‘Tell the truth this time’, church leaders tell MPs

31 October 2019

Prayers needed for respect and grace, says Scottish Primus

PA

A dog waits outside a polling station in St Philip’s and St James’ Scottish Episcopal Church, Edinburgh, during the General Election in June 2017

A dog waits outside a polling station in St Philip’s and St James’ Scottish Episcopal Church, Edinburgh, during the General Election in June 2017

THE General Election scheduled for 12 December has been welcomed by both Christians on the Left and the Conservative chair of Christians in Parliament.

After weeks of speculation and manoeuvring, the starting gun was fired on Tuesday when the Labour leader, Jeremy Corbyn, announced that, with a no-deal Brexit off the table, his party would back an election, promising “the most ambitious and radical campaign for real change our country has ever seen”.

Later on Tuesday, however, the Bishop of Leeds, the Rt Revd Nick Baines, warned that “Parliamentary wrestling matches might get worse rather than better in the next Parliament, and politicians ought to be honest about that possibility.”

A majority of MPs voted for the Government’s Early Parliamentary General Election Bill on Tuesday, although Liberal Democrats and SNP representatives were among the more than 100 MPs who abstained. Parliament will be dissolved next Wednesday, as parties prepare for the first pre-Christmas General Election since 1923, which will pit the Government’s promise to push through the Prime Minister’s deal against Labour’s pledge to hold a second referendum.

The Liberal Democrat leader, Jo Swinson, said that it was “our best chance to elect a government to stop Brexit”. The Brexit party has promised a “clean-break Brexit”.

Stephen Beer, the political communications officer of Christians on the Left, said on Tuesday: “We clearly need an election, because we have a minority Government unable and unwilling to govern properly.

“The Government is also determined to avoid finding a cross-party consensus on Brexit. Our hope is that we see a Labour Government, with its commitment to giving people a choice between a Brexit deal in the national interest and remaining in the European Union.”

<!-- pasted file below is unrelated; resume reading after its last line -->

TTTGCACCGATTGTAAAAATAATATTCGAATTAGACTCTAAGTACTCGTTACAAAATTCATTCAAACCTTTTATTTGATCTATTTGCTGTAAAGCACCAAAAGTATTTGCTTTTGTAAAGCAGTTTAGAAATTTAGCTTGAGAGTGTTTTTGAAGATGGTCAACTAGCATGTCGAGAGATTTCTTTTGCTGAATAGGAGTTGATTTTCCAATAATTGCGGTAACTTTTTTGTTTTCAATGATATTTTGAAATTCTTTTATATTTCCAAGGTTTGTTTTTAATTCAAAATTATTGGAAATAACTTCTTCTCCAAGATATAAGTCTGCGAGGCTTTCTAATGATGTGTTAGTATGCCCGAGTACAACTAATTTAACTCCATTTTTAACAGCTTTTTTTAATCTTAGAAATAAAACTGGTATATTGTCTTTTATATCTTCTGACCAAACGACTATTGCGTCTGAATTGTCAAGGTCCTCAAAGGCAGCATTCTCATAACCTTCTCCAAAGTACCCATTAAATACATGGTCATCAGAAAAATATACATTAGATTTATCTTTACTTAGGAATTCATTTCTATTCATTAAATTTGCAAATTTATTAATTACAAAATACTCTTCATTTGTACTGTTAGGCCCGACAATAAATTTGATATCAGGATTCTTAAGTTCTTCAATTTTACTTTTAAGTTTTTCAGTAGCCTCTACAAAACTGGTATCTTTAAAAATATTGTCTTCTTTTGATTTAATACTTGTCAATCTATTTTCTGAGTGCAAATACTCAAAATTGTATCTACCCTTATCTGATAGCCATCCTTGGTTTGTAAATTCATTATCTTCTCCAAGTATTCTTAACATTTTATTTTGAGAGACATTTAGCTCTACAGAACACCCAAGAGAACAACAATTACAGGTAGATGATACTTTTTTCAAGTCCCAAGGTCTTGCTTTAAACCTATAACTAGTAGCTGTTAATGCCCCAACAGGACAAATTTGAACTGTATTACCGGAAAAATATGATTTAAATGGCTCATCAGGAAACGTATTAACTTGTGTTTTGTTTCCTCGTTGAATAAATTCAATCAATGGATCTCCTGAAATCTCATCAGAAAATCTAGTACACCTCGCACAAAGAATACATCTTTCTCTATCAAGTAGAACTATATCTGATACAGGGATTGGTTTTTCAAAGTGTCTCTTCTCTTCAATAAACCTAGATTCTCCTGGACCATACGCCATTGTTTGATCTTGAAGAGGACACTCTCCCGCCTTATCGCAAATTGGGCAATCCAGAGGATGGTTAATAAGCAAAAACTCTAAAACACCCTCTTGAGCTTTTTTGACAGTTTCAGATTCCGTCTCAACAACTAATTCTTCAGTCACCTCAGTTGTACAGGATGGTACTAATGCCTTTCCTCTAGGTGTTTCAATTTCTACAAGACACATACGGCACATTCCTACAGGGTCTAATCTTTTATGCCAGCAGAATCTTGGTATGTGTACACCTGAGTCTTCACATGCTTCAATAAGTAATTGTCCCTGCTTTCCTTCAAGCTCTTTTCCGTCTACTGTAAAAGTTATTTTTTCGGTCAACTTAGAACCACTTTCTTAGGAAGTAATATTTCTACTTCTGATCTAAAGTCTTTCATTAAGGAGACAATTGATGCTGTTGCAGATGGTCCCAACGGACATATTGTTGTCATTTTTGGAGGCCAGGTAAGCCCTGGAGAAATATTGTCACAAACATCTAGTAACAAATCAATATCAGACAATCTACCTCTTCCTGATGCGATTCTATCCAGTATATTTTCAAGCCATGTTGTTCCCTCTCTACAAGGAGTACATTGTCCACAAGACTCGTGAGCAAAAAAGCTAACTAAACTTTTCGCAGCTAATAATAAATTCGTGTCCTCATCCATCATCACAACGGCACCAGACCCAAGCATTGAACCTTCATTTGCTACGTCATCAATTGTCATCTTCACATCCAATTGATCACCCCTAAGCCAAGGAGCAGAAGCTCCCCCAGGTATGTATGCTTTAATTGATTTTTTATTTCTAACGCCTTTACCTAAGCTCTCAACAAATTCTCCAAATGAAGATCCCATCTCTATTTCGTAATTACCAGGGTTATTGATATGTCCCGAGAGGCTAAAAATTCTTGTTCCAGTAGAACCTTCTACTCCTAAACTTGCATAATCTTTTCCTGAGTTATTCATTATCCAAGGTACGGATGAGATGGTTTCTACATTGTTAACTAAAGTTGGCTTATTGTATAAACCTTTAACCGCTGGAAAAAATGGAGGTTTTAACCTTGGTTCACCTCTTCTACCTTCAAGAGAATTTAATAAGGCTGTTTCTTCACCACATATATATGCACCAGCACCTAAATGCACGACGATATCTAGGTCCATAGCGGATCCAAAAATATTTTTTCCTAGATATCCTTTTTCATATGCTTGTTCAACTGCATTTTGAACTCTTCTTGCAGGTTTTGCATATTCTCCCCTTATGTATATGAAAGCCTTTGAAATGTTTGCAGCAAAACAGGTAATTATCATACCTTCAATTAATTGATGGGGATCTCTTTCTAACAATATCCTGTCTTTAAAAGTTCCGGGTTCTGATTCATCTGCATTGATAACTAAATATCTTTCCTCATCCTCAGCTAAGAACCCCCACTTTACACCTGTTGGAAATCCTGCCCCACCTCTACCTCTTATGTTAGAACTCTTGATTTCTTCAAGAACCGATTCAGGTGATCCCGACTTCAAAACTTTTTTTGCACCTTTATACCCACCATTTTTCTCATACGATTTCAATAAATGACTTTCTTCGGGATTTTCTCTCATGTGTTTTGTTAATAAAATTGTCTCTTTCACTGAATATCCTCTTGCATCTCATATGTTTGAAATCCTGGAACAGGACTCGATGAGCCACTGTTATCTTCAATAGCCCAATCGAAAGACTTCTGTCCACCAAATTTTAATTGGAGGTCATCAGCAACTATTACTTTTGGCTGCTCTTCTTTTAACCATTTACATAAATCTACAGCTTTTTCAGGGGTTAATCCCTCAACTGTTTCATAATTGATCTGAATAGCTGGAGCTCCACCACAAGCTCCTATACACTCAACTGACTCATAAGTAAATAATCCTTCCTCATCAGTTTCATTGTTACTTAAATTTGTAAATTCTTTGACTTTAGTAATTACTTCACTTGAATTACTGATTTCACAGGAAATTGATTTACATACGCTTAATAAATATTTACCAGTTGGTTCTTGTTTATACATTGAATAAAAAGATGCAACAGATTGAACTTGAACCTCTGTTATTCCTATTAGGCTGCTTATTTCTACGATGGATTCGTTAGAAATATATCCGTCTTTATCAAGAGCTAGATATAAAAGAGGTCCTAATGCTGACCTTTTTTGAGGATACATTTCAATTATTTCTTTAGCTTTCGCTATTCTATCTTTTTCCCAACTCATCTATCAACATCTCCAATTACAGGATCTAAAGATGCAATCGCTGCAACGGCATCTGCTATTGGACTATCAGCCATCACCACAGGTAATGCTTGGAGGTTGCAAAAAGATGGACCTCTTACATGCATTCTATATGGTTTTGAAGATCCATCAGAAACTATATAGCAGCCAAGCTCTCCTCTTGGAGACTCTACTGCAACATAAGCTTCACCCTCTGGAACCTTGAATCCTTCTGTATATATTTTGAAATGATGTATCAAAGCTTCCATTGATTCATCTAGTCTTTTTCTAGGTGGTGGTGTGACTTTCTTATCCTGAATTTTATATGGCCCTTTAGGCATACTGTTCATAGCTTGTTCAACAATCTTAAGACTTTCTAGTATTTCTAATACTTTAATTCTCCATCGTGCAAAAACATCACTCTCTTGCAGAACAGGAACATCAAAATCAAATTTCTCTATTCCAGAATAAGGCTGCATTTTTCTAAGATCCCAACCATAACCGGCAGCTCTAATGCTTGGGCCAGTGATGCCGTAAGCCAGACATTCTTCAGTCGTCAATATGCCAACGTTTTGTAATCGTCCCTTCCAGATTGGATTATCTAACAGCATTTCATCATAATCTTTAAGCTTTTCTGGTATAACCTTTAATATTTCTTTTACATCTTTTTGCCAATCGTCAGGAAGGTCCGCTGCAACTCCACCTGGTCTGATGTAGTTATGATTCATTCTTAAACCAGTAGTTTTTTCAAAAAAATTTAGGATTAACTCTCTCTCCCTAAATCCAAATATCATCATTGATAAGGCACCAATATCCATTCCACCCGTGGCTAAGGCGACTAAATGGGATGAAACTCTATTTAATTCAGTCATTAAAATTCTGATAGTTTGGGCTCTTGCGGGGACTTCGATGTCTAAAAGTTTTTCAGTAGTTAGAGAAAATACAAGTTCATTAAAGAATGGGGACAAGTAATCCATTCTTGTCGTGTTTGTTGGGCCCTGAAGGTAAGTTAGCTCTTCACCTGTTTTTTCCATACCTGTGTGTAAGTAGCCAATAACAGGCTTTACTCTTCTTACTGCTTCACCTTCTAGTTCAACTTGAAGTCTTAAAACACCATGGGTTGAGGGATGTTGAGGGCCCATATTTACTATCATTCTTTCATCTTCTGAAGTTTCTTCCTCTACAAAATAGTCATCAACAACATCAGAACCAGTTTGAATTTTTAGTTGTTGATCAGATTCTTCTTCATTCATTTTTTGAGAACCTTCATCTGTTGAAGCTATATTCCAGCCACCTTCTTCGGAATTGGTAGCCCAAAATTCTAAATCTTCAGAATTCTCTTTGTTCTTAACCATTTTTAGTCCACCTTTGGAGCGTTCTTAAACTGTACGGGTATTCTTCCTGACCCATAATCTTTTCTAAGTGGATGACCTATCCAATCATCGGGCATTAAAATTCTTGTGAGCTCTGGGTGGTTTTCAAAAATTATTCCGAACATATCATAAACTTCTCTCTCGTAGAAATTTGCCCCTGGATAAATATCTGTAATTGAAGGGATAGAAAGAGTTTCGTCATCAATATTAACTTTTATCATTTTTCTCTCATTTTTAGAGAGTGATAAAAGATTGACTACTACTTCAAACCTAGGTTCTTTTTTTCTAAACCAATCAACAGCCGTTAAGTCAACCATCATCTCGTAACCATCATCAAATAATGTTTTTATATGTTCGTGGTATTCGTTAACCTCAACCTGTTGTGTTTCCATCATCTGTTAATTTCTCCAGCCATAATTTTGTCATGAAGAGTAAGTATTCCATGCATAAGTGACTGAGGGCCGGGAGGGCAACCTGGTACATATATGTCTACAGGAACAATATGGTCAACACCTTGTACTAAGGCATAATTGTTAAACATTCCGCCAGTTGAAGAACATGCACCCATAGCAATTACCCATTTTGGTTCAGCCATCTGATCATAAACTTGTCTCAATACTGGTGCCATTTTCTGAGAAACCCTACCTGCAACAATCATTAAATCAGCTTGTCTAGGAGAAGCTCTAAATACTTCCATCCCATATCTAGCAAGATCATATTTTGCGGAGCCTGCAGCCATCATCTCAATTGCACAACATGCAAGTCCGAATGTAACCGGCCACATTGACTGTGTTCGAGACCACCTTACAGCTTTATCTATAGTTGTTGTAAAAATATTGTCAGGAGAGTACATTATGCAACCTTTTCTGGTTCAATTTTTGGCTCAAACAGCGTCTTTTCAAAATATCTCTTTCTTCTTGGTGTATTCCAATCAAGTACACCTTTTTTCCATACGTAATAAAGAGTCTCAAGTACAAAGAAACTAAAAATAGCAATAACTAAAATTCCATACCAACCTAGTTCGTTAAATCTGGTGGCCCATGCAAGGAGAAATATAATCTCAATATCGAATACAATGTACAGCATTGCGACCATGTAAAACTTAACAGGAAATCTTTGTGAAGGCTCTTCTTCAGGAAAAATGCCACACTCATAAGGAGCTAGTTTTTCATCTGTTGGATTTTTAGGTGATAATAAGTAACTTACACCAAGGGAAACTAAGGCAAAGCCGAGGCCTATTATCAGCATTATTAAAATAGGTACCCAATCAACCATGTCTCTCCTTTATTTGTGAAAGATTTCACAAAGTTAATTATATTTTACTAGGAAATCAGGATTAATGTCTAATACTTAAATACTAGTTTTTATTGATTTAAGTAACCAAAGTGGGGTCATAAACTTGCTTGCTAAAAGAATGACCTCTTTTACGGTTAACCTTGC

The election was also welcomed by Sir Gary Streeter, Conservative MP for South West Devon, who chairs Christians in Parliament.

“Our Parliament has got stuck and unable to find a way forward,” he said on Tuesday. “We need the people to give a fresh mandate to one side or the other.”

Bishop Baines offered a more cautious view. While an election “might give a new government a clearer mandate for action”, this depended on “the content of the election itself. It cannot just be about Brexit, as if it were a second referendum, but must be about the sort of UK we want to live in whatever happens with Brexit.

“The election might resolve nothing — what if the new Parliament reflects the division of the country as the current one has, and, MPs doing their job, continue to struggle with the politics? My guess is that there will then be a loud voice, again, for a referendum.”

The Archbishop of Wales, the Most Revd John Davies, said on Tuesday that there were “countless other issues which have become frankly obscured over three years”. He referred to a crisis in prisons, cuts to legal aid, child poverty, and climate change, “all of which will require significant investment by the Government into public services.”

He continued: “I really do hope we are not going to get promises made about significant tax cuts for people, because that funding, probably by and large will come from taxation”. The taxation of large companies should be grasped, he said.

In terms of the conduct of the campaign, “personal attacks on people’s integrity would be very unwelcome . . . What I hope for is honesty, integrity and decency.”

The Primus of the Scottish Episcopal Church, Dr Mark Strange, called on Wednesday for prayer for those standing for election, and their families, and for campaigning to be conducted “in a spirit of respect and grace with a view to bringing healing and reconciliation to the divisions we have seen in our society in recent times”.

In an interview with The Sunday Times this week, the Archbishop of Canterbury said that Britain had become “addicted to an abusive and binary approach to political decisions” in which Brexit rivals treated their opponents as “my total enemy”.

“There have been inflammatory words used on all sides, in Parliament and outside — ‘traitor’, ‘fascist’ . . . all kinds of really bad things have been said at the highest level in politics,” he said.

He repeated his warning that a no-deal Brexit would be “morally unacceptable” if it hurt the poor.

“The key issue in 2020 will be to try to bring reconciliation and healing to our bitterly divided land, but that can only happen once Brexit is resolved one way or the other,” Sir Gary said on Tuesday.

But Bishop Baines suggested that “parliamentary wrestling matches might get worse rather than better in the next parliament, and politicians ought to be honest about that possibility”.

Voters who would naturally vote Labour but would not vote for Jeremy Corbyn faced a “conundrum” he said. “An increased vote for the Lib Dems might not actually tell the story the party might deduce from the vote. Who knows what the Brexit party will do, or achieve?”